Determining the appropriate level of investment in an enterprise cybersecurity program is not straightforward. This is due to the fact that the ROI (return on investment) for cybersecurity can be difficult to calculate, as published loss data is difficult to source, verify and relate to current enterprise conditions. It can, in some cases, be less expensive to invest in cybersecurity defences than to pay for the aftermath of a hack, which can include the costs of data restoration, malware mitigation, etc.
The World Broadcasting Unions (WBU) updated the cybersecurity recommendations which reflect the performance aspirations of both organizations in media vendors’ systems, software and services.
These recommendations can be used as an attachment to any equipment or service RFP, RFI, or RFQ to help potential buyers ascertain the cyber maturity of the product and supplier.
Our thanks to NABA members Grass Valley, Imagine Communications and Ross Video for leading part of NABA’s negotiating team and in working with Lucille Verbaere and her Cybersecurity team at the EBU on the changes.
NABA Director-General Michael McEwen had the pleasure of delivering the Keynote Speech at the Broadcast Engineering & IT Conference during the NAB Show on April 23, 2022.
“Isn’t this grand. We are all together in Vegas for the first time since April of 2019. I want to thank and acknowledge the NAB’s hard work and tenacity in bringing us together, after many frustrating attempts, and also keeping us connected during a very long pandemic. You have done and continue to do terrific work in supporting our industry. On a personal note, one of the joys of my job is working with the wonderful professional staff of the NAB, they are true partners who have become friends over the years.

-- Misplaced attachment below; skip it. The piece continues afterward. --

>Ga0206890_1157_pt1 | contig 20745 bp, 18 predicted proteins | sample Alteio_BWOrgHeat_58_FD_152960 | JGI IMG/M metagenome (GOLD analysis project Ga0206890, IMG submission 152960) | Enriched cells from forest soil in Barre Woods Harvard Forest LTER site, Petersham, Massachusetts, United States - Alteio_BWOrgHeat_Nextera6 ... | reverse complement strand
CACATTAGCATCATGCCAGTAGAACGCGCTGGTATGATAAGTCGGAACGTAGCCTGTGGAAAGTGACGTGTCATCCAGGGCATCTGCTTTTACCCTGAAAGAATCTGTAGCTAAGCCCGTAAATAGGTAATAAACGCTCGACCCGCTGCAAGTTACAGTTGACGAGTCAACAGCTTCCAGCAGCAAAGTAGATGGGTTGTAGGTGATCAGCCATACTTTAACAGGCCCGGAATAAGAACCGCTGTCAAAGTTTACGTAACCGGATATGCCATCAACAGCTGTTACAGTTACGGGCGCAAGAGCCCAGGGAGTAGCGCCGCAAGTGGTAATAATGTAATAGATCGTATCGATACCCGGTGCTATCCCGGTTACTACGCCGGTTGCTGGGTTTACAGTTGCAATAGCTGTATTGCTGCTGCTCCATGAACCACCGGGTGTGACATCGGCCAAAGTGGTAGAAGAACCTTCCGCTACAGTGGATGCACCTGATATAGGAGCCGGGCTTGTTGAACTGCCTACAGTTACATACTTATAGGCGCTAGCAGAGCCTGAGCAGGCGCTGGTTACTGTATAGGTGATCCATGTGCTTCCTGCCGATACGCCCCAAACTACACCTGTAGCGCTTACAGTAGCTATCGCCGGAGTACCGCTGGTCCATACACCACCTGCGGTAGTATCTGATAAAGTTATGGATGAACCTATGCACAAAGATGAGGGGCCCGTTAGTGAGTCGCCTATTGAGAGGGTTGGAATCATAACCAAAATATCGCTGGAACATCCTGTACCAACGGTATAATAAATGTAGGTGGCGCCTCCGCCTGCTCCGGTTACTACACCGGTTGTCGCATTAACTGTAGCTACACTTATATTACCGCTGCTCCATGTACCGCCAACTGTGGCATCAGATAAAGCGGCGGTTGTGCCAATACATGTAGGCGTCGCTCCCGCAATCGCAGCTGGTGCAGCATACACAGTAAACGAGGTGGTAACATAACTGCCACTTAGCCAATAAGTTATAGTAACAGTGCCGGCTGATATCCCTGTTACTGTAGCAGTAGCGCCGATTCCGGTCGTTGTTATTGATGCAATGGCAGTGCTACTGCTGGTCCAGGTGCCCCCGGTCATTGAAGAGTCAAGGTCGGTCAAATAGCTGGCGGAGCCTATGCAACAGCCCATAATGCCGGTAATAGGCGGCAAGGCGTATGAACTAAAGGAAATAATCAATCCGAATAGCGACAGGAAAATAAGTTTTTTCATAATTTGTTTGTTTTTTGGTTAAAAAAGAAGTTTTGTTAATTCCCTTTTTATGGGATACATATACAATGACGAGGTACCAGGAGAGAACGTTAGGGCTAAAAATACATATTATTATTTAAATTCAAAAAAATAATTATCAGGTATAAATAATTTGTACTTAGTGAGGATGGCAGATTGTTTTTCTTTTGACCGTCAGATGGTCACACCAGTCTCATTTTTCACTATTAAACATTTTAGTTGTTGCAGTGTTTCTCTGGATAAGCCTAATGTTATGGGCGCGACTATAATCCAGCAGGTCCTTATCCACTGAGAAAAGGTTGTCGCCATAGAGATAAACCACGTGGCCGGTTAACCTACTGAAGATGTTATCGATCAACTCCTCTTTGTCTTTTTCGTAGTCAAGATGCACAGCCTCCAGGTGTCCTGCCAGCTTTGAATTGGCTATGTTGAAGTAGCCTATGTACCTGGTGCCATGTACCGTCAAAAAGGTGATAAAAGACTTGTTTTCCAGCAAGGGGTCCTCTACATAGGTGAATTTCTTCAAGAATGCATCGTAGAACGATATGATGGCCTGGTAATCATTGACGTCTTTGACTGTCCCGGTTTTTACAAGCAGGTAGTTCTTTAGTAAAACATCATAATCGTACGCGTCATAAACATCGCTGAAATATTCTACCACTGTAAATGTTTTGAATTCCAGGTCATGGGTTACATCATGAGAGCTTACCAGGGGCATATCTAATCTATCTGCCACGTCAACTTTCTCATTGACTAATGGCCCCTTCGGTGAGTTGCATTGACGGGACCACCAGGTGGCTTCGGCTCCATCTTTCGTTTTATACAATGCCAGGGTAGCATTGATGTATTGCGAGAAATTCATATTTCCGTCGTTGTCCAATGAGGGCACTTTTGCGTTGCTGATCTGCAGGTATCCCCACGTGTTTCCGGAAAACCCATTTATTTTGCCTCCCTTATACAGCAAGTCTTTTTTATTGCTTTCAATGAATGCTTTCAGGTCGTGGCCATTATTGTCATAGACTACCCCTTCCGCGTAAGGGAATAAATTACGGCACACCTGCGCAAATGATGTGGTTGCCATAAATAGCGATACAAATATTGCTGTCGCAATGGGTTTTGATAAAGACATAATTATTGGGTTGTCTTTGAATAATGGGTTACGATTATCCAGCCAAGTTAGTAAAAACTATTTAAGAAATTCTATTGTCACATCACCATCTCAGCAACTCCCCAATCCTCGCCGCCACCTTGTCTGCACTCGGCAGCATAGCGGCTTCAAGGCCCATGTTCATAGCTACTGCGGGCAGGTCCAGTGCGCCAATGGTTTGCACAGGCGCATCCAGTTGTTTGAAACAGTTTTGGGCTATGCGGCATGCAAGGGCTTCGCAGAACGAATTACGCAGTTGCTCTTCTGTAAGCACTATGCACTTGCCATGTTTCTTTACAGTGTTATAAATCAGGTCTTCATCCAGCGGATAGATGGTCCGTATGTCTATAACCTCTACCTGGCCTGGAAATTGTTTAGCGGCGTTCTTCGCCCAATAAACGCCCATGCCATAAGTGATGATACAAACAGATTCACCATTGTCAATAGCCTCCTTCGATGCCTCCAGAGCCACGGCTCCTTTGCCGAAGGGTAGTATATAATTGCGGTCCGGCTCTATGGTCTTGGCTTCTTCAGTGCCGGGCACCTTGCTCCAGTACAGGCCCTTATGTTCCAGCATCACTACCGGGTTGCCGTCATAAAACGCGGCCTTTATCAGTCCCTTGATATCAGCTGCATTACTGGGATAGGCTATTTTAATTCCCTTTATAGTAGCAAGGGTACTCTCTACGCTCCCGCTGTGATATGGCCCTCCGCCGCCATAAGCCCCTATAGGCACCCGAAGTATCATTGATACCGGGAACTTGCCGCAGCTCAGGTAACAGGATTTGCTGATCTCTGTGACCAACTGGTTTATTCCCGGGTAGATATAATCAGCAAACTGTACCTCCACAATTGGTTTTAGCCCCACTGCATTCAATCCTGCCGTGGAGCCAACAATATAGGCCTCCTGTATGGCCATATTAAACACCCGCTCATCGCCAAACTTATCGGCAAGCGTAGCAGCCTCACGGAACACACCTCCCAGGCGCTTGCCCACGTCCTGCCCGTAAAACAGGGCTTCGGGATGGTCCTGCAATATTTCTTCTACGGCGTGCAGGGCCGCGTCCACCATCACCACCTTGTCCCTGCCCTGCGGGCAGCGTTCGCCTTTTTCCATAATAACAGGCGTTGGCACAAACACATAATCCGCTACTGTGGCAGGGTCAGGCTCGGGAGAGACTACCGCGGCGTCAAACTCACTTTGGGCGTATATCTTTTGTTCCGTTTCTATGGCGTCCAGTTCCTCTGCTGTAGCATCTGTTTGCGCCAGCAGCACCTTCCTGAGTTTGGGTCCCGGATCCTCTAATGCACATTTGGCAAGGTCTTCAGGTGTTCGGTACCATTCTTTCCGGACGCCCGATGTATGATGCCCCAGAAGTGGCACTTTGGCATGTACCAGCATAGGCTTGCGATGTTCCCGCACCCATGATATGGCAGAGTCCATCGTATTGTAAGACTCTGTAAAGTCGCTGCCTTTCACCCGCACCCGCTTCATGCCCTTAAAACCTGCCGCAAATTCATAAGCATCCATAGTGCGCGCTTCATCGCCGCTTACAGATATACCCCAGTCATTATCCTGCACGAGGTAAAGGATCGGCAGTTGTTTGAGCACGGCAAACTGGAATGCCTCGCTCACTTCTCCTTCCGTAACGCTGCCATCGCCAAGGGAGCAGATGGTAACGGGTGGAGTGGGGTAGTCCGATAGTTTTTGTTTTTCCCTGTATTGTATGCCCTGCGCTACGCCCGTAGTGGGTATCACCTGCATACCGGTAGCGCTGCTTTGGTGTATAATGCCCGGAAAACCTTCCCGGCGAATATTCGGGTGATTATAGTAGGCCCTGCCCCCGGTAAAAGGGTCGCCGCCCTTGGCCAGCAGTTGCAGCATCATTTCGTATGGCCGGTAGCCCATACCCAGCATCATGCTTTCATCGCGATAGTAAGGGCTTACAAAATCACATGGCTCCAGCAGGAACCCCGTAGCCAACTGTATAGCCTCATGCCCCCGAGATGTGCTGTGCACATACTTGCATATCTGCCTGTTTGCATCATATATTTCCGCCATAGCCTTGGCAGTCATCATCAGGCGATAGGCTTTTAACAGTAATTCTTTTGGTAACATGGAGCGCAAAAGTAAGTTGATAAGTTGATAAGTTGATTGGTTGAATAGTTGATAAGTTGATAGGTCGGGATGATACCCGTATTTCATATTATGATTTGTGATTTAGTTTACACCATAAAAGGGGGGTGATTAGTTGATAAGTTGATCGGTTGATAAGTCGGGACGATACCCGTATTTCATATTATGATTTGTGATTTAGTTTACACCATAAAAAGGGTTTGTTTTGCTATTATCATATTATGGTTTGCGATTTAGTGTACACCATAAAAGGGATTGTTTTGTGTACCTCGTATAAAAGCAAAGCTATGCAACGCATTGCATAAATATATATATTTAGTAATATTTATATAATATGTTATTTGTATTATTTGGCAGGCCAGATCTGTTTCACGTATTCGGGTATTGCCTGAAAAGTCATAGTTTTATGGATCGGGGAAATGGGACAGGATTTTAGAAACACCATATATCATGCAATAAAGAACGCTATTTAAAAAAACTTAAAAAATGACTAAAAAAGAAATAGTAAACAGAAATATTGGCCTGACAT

I was both surprised and delighted to be invited to address you today. Surprised because I am not an engineer nor a technologist. And delighted because I’m a content person who has always believed that technology allows us to provide better quality and more efficient collection, production, and distribution of our content.
I believe the choices we make about technology should be made with the understanding and in consultation with those in our industry who make our programs and distribute them. When technology decisions are made without truly understanding editorial requirements, the results often don’t support the goals.
This is an important consideration, along with the speed of technological change in our industry and the impact it has now and in the future. But first I’d like to walk you through a short tour of my world and what we do at NABA (the North American Broadcasters Association) to give you some context for my passion in finding common interests and identifying challenges for our industry. And how through examination, discussion, debate and on occasion good old-fashioned negotiation we often reach a consensus on contentious issues and find a way forward.”
As the situation between Russia and Ukraine escalates, access to trusted, factual, and impartial information is more critical than ever.
All media broadcasters and the North American Broadcasters Association (NABA) members are focused on doing our job for the public in difficult circumstances and we will not hesitate to condemn any infringements or violations of press freedom.
It is vital for journalists to be allowed to continue to operate both freely and safely, and report without hindrance. Supporting media freedom must be prioritized, not despite these challenging circumstances, but because of them.